Core Equity Holdings which has agreed in principle to acquire Dutch high street staple Hema for about €1bn is set to transform the very Dutch stores group into a big international player according to an analysis by the Telegraaf.
‘You can do two things to develop a company. Tackle costs or expand,’ says Kitty Koelemeijer, professor at Nyenrode university. ‘There’s little more that can be done with Hema on the first point after two previous owners private equity groups KKR and Lion Capital were through with the company. And Hema can only expand abroad.’
Brussels-based Core Equity was formed in 2017 mainly by former executives from US-based Bain Capital and Hema will be Core Equity’s second purchase. Like Bain itself, Core Equity targets companies in need of major restructuring.
Hema’s Dutch market has reached saturation point, Koelemeijer says. She thinks the number of outlets will shrink as franchises – which account for 40% of the more than 500 stores in the Netherlands – are not renewed.
Hema has developed a new more international stores concept under its current CEO Tjeerd Jegen. Koelemeijer says Hema has two strong points for international development: its strong own-design line of products and the new stores concept which is extremely exportable and already being used outside the home market.
The Nyenrode professor adds that Hema has enormous potential to grow in other countries. Hema now operates in nine countries but earns the most in the Netherlands. There are relatively few stores abroad: only 70 in France and fewer than 10 each in Britain, Germany and Spain.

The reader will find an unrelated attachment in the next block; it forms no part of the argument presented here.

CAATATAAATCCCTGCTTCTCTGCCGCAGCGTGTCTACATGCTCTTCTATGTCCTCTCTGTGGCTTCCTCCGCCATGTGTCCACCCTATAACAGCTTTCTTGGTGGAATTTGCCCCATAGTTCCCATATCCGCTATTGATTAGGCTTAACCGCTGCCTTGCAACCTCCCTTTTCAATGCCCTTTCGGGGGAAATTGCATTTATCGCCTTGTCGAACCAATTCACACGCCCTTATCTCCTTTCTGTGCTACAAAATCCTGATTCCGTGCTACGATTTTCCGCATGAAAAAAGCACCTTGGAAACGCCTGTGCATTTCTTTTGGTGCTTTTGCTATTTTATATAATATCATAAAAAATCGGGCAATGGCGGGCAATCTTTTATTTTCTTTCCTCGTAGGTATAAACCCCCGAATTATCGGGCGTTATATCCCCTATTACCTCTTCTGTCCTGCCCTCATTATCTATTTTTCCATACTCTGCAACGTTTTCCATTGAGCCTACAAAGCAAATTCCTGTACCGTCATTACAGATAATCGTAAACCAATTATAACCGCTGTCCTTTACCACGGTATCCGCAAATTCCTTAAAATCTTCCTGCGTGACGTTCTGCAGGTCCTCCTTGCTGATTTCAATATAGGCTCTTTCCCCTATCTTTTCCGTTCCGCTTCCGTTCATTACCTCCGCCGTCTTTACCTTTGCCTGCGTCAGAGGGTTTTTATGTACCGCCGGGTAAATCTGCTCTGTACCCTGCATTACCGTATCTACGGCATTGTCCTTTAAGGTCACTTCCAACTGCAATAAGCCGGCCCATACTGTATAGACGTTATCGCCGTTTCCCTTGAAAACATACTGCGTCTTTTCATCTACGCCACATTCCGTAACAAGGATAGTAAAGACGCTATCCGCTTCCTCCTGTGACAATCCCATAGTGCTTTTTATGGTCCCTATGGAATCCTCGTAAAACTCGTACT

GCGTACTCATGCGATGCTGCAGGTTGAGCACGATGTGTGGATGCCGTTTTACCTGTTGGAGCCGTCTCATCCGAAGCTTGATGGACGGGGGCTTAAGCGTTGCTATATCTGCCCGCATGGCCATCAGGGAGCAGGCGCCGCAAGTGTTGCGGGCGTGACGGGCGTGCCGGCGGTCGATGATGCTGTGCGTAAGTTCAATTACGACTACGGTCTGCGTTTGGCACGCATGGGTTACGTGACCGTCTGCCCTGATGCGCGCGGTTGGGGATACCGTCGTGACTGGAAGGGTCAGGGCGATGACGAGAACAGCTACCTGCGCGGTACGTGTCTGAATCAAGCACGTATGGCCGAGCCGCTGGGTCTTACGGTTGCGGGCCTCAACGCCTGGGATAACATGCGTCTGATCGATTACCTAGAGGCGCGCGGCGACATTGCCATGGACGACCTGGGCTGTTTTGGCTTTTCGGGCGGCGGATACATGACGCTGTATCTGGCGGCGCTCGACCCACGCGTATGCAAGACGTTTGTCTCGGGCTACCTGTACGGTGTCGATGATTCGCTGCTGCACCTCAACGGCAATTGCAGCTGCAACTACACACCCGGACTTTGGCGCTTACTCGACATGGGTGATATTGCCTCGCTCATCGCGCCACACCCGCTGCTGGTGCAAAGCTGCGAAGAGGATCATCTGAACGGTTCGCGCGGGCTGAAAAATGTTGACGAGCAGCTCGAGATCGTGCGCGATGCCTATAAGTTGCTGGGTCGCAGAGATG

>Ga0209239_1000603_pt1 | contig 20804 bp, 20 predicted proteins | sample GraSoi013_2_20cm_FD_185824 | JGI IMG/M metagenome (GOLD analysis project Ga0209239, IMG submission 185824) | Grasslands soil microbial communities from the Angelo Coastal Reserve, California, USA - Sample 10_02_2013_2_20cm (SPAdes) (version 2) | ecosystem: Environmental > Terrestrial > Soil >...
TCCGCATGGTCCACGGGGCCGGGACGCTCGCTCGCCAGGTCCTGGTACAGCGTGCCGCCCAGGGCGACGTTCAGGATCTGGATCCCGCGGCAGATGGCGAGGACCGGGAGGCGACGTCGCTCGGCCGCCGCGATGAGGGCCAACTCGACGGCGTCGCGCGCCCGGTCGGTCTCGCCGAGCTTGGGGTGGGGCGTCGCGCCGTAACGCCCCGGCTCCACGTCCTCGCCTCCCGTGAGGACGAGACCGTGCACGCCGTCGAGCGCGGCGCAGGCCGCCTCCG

Hema opened its first store in Austria this year and is readying four in Dubai. Hema has a partnership in Dubai with Apparel Group which operates 1,750 stores worklwide for brands such as Tommy Hilfiger, Calvin Klein and Rituals
Koelemeijer believes Core will opt to expand Hema through similar joint ventures. ‘This will enable Hema to expand abroad with lower capital costs,’ she explains.
Core identifies itself as a long-term investor, aiming to ‘take the long view, stay the course and follow through’. This is the opposite approach to that of current Hema owner Lion Capital.
Bankers do not expect Core Equity to refinance Hema’s substantial long-term debt of some €750m, the Telegraaf says. Hema has performed well in recent years and profitability is in sight, the paper notes. Hema posted a loss of €30m in 2017, but that was the result of extremely high costs of servicing the debt and hiring in consultants for about €23m, the paper said.
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